From the Bing blog
Did you happen to notice the new routing engine we implemented on Bing Maps? No? I suppose that’s a good thing since your service was never interrupted. However, I can tell you that we’re enjoying the reduced latency, high performance, low overhead benefits of a new route calculation algorithm that changes the game in how driving directions queries are computed.
There is more to the maps update which are about finding traffic issues and some have commented on the improvement over Google’s same results set. That’s pretty cool and quite useful.
What I found was even more telling was the first line of the post from Bing Product Manager, Chris Pendleton. I am quite sure this was completely unintended but he kind of captures the problem that Bing suffers from when it does anything in search in his first two sentences by saying “Did you happen to notice the new routing engine we implemented on Bing Maps? No?”.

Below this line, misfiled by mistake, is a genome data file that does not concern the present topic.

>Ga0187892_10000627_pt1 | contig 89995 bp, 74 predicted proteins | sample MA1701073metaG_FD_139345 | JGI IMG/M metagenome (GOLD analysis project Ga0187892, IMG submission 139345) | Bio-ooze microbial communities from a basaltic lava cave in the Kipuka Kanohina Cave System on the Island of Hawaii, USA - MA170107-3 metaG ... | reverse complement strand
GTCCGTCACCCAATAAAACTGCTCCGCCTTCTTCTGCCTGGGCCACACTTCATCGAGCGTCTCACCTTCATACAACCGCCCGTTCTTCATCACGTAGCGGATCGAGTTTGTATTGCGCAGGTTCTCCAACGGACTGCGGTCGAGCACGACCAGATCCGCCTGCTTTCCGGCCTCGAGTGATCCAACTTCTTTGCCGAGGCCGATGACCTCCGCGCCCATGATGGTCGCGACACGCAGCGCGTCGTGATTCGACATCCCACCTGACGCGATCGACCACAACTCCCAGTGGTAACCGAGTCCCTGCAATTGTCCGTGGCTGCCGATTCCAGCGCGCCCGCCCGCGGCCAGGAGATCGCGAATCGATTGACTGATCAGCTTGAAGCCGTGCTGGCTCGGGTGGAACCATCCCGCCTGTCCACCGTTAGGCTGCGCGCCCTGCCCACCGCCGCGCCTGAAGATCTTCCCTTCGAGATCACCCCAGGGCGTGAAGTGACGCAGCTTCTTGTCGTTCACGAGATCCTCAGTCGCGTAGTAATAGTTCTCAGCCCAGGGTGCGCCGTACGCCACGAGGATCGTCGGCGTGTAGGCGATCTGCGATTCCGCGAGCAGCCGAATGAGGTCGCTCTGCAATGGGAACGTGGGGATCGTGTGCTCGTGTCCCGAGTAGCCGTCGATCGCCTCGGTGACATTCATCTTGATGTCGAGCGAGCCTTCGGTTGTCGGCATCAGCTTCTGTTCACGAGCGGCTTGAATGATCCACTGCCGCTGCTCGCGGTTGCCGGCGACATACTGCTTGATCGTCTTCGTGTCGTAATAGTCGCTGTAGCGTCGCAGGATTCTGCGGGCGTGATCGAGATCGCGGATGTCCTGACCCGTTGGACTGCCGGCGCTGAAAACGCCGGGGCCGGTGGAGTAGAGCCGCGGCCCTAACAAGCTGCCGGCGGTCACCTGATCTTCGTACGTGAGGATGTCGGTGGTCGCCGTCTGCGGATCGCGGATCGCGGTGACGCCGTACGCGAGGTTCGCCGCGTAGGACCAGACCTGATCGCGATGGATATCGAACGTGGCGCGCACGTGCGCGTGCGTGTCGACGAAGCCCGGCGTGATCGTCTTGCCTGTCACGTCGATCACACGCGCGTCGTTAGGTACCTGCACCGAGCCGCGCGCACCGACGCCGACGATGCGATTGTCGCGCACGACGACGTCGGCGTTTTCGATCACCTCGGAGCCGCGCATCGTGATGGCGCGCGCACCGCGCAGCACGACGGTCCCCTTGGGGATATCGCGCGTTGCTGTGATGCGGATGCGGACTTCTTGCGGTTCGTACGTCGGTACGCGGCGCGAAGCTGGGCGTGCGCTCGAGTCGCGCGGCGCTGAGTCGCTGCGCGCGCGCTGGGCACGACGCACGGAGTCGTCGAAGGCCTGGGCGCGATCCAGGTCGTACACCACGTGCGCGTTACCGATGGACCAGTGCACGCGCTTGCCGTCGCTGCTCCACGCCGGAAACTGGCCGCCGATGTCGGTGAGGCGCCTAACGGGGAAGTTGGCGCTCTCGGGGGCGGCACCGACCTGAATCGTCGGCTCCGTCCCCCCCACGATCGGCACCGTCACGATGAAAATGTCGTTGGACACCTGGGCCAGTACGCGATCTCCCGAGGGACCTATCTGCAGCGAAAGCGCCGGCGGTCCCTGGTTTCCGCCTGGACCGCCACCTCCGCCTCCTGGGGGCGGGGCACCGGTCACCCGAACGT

His point was that your service was not down for this to happen which is great but the way I read it elicited the thought in my head of “Well, of course I didn’t because I never consider Bing as an option for this kind of thing”. I know I am not alone. Each month the search market share results play that out. As an industry follower I will now take a look at this option (especially since yesterday I experienced a Google navigation fiasco that could have had me driving in circles if I wasn’t really paying attention). But will the rest of the world notice? Without the “Bing and Decide” ads popping up like they used to during sports events I forget that it even exists. I am not being mean here, I am just telling the truth.
Now that the airwaves are being invaded by Google advertising, Bing runs the risk of being further marginalized in the search race. Well, I guess they could always turn to their Fair Search efforts and try to legislate increased market share. But any self respecting company wouldn’t go that route now would they? I digress.